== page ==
© TORONTO SUN

No public Twitter messages.

Thewlis Hits a New High (1997)

David Thewlis isn’t hip to the commercial, Tinseltown way of working. Matter of fact, the BBC-weaned actor only recently learned one of his roles once spawned a doll in his likeness for toy stores. “Oh?” he is corrected, slightly amused, “it’s called an ‘action figure’, is it?”

And he surely wasn’t aware of the hype caused by current “Seven Years In Tibet” co-star Brad Pitt before filming began. “I didn’t know much about him and hadn’t read the gossip mags,”says Thewlis, “but I did ask mutual friends if he was a good guy.”

Based on the true story of Austrian mountaineers Heinrich Harrer and Peter Aufschnaiter, who set out to climb the Himalayas in 1939 and found spiritual enlightenment, Seven Years was an illuminating experience for Thewlis, too — of the Hollywood kind. Discovering Pitt to be “a very mellow, easy-going, good-natured, intelligent fellow who is unaffected by all that has happened to him,” the actor still wouldn’t trade places with the mega-star. “(During filming) in Argentina, I’d go hang out in coffee bars and get to know people. He couldn’t. It would cause a public disturbance.”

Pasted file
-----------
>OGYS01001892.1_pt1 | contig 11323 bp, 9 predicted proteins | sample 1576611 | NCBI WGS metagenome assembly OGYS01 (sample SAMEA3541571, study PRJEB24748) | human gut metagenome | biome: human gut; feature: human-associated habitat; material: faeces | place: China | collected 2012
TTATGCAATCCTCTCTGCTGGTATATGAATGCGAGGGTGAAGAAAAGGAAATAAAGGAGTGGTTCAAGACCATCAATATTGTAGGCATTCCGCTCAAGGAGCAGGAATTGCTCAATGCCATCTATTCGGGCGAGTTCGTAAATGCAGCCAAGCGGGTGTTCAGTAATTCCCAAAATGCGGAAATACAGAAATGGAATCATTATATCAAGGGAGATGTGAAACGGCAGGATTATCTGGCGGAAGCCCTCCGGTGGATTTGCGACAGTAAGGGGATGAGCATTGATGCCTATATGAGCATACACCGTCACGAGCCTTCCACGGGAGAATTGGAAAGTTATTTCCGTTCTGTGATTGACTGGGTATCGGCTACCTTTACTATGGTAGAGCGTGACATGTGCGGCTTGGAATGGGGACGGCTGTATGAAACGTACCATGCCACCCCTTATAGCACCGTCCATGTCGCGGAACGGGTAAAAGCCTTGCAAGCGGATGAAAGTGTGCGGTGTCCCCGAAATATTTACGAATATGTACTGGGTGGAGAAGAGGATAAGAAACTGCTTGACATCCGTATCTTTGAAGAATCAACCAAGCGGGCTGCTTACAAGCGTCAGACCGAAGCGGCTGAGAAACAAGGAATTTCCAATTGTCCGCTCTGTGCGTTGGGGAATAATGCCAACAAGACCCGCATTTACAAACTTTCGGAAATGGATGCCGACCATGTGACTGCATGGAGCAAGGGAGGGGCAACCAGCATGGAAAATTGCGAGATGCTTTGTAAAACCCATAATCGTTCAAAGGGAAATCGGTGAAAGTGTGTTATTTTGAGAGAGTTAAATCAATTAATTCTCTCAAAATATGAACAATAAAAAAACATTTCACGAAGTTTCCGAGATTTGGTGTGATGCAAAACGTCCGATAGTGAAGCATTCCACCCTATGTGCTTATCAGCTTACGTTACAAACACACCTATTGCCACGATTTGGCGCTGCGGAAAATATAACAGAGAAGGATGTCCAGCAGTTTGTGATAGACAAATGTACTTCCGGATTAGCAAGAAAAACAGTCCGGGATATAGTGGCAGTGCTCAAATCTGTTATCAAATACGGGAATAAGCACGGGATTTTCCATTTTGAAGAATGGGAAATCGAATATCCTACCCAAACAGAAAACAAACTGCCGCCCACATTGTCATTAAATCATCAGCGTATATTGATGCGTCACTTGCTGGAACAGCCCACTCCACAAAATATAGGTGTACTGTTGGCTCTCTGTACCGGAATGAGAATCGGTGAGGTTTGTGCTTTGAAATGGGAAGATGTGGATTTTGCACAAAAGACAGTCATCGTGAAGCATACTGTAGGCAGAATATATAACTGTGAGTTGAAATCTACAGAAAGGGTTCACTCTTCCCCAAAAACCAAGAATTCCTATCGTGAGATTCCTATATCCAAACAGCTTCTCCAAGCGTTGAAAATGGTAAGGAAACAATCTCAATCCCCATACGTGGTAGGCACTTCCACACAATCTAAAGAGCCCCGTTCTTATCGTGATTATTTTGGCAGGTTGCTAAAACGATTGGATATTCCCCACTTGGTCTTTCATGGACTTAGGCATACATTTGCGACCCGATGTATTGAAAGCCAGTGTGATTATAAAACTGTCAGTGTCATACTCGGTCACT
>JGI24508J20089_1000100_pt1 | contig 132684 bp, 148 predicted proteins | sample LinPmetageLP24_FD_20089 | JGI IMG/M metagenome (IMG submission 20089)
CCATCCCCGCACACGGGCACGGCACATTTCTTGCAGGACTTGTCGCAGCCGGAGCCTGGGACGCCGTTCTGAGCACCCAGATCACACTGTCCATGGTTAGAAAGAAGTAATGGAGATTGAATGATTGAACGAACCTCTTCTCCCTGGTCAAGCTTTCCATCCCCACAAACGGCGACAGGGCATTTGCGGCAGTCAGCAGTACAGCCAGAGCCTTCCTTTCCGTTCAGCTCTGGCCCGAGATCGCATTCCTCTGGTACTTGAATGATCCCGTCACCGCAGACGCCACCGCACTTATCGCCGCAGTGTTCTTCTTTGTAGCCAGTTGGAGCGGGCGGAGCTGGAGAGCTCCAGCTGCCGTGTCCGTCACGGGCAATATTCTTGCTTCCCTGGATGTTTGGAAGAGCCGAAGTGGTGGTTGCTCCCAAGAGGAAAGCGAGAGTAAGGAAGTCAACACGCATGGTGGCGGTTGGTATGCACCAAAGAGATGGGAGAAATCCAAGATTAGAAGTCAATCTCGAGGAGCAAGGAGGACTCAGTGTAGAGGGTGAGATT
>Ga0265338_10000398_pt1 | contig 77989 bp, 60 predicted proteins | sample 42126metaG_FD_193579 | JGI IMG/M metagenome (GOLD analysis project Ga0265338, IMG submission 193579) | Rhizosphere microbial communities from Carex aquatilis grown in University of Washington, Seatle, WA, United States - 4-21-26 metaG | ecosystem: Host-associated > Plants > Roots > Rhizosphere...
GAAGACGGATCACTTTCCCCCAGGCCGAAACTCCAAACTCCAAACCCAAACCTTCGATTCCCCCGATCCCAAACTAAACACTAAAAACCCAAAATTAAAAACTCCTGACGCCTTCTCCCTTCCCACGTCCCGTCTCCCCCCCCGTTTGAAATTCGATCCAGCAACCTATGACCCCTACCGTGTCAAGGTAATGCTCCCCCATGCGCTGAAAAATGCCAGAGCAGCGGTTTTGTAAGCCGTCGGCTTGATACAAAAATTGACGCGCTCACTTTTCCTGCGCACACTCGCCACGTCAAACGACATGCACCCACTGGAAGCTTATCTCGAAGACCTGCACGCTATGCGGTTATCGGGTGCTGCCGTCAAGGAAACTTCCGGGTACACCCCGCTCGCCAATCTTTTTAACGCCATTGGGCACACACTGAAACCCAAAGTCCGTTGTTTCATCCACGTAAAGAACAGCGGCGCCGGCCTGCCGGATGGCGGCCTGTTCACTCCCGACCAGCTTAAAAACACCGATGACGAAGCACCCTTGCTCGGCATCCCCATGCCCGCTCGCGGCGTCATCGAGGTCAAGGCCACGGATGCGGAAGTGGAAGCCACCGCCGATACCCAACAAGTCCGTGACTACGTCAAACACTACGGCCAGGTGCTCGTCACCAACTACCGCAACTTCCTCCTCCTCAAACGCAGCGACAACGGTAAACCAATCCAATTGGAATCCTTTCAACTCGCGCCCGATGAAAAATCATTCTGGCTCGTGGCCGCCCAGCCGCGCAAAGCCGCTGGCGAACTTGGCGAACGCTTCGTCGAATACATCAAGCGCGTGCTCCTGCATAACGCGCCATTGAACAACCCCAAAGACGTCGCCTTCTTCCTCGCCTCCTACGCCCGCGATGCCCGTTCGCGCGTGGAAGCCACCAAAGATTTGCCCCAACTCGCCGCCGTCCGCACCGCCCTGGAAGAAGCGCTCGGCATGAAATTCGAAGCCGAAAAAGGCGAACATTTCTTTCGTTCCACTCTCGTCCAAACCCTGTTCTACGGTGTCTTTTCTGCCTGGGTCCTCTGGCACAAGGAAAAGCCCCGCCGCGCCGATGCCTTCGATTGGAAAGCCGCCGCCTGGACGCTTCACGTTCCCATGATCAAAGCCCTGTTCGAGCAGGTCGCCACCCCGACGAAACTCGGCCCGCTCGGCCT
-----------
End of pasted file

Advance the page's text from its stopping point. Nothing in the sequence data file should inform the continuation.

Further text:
But the lanky Brit, who made an indelible, introductory mark on moviegoers and critics with his desperate, award-winning performance in Mike Leigh’s “Naked” (1993), is embarking on his second, big-budget Hollywood film with Seven Years (his first, “The Island Of Dr. Moreau”, was “an awful experience, an awful film,” he admits). And with it, perhaps, Fame.

Scaling mountaintops in the film, Thewlis shows he’d have the stamina to survive it. “I was sent to the gym for three months, five days a week, to get strong,” he says of the regimen that included uphill drills with expert climbers. “It was a greulling, intense period of training which was absolutely essential.” While shooting authentic climbing scenes with Pitt, “We had each other’s lives in each other’s hands more than (producers) will ever know about.”

Even more daunting was meeting the real Heinrich, on whose book the film was based, and who was recently revealed to have had a Nazi past. “He is a very verbose man, very egocentric,” Thewlis reports, “but also a very charming fellow.”

Staying in the spotlight, Thewlis has an upcoming role in a Coen brothers’ film, and might do Mike Leigh’s next venture, whatever that may be. “He asks me, ‘David, do you want to do my next film? I don’t know what it’s gonna be yet.’ ” Thewlis mimics, laughing, “which always makes it very hard for him to get the money for it.” Not a concern of this thespian, since before his current big-budget lineup, “I was living in a one-room flat, had no money, and was very happy.”

· Published | 06 October, 1997
· Journalist | Natasha Stoynoff
· Source | © Toronto Sun
· Credit | Submitted by Amanda

Leave a Reply